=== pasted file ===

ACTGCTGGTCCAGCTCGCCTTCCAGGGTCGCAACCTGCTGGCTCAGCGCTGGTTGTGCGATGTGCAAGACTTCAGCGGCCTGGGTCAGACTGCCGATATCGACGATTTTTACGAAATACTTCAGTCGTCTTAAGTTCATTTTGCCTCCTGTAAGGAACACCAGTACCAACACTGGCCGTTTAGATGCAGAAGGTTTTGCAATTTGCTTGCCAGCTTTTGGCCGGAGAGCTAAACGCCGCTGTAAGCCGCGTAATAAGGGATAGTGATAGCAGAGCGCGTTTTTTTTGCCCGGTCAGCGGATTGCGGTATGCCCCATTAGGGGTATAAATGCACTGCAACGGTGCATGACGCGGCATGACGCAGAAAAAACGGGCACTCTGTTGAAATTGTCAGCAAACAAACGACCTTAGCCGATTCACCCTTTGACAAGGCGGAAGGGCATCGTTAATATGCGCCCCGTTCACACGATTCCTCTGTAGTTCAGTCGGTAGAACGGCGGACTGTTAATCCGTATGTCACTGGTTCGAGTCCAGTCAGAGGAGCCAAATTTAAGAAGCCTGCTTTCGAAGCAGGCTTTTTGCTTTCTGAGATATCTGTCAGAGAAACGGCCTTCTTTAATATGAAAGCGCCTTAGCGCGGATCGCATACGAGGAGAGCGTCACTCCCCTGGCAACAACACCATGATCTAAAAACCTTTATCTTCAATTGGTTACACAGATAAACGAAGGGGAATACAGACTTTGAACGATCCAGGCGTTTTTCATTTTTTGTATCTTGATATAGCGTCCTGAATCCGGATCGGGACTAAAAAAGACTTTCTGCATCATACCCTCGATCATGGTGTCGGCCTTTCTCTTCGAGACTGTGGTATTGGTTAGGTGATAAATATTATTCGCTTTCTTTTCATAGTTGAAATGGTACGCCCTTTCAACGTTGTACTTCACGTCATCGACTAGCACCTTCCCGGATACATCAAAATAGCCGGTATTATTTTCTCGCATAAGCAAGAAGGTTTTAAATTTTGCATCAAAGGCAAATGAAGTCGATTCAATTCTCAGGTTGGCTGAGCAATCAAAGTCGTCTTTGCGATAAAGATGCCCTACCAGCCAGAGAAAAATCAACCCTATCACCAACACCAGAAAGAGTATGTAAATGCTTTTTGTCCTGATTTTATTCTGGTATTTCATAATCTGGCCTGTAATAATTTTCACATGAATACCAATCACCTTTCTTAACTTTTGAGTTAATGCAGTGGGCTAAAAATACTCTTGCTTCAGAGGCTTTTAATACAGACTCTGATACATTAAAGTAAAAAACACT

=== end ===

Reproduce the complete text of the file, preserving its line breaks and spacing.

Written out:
ACTGCTGGTCCAGCTCGCCTTCCAGGGTCGCAACCTGCTGGCTCAGCGCTGGTTGTGCGATGTGCAAGACTTCAGCGGCCTGGGTCAGACTGCCGATATCGACGATTTTTACGAAATACTTCAGTCGTCTTAAGTTCATTTTGCCTCCTGTAAGGAACACCAGTACCAACACTGGCCGTTTAGATGCAGAAGGTTTTGCAATTTGCTTGCCAGCTTTTGGCCGGAGAGCTAAACGCCGCTGTAAGCCGCGTAATAAGGGATAGTGATAGCAGAGCGCGTTTTTTTTGCCCGGTCAGCGGATTGCGGTATGCCCCATTAGGGGTATAAATGCACTGCAACGGTGCATGACGCGGCATGACGCAGAAAAAACGGGCACTCTGTTGAAATTGTCAGCAAACAAACGACCTTAGCCGATTCACCCTTTGACAAGGCGGAAGGGCATCGTTAATATGCGCCCCGTTCACACGATTCCTCTGTAGTTCAGTCGGTAGAACGGCGGACTGTTAATCCGTATGTCACTGGTTCGAGTCCAGTCAGAGGAGCCAAATTTAAGAAGCCTGCTTTCGAAGCAGGCTTTTTGCTTTCTGAGATATCTGTCAGAGAAACGGCCTTCTTTAATATGAAAGCGCCTTAGCGCGGATCGCATACGAGGAGAGCGTCACTCCCCTGGCAACAACACCATGATCTAAAAACCTTTATCTTCAATTGGTTACACAGATAAACGAAGGGGAATACAGACTTTGAACGATCCAGGCGTTTTTCATTTTTTGTATCTTGATATAGCGTCCTGAATCCGGATCGGGACTAAAAAAGACTTTCTGCATCATACCCTCGATCATGGTGTCGGCCTTTCTCTTCGAGACTGTGGTATTGGTTAGGTGATAAATATTATTCGCTTTCTTTTCATAGTTGAAATGGTACGCCCTTTCAACGTTGTACTTCACGTCATCGACTAGCACCTTCCCGGATACATCAAAATAGCCGGTATTATTTTCTCGCATAAGCAAGAAGGTTTTAAATTTTGCATCAAAGGCAAATGAAGTCGATTCAATTCTCAGGTTGGCTGAGCAATCAAAGTCGTCTTTGCGATAAAGATGCCCTACCAGCCAGAGAAAAATCAACCCTATCACCAACACCAGAAAGAGTATGTAAATGCTTTTTGTCCTGATTTTATTCTGGTATTTCATAATCTGGCCTGTAATAATTTTCACATGAATACCAATCACCTTTCTTAACTTTTGAGTTAATGCAGTGGGCTAAAAATACTCTTGCTTCAGAGGCTTTTAATACAGACTCTGATACATTAAAGTAAAAAACACT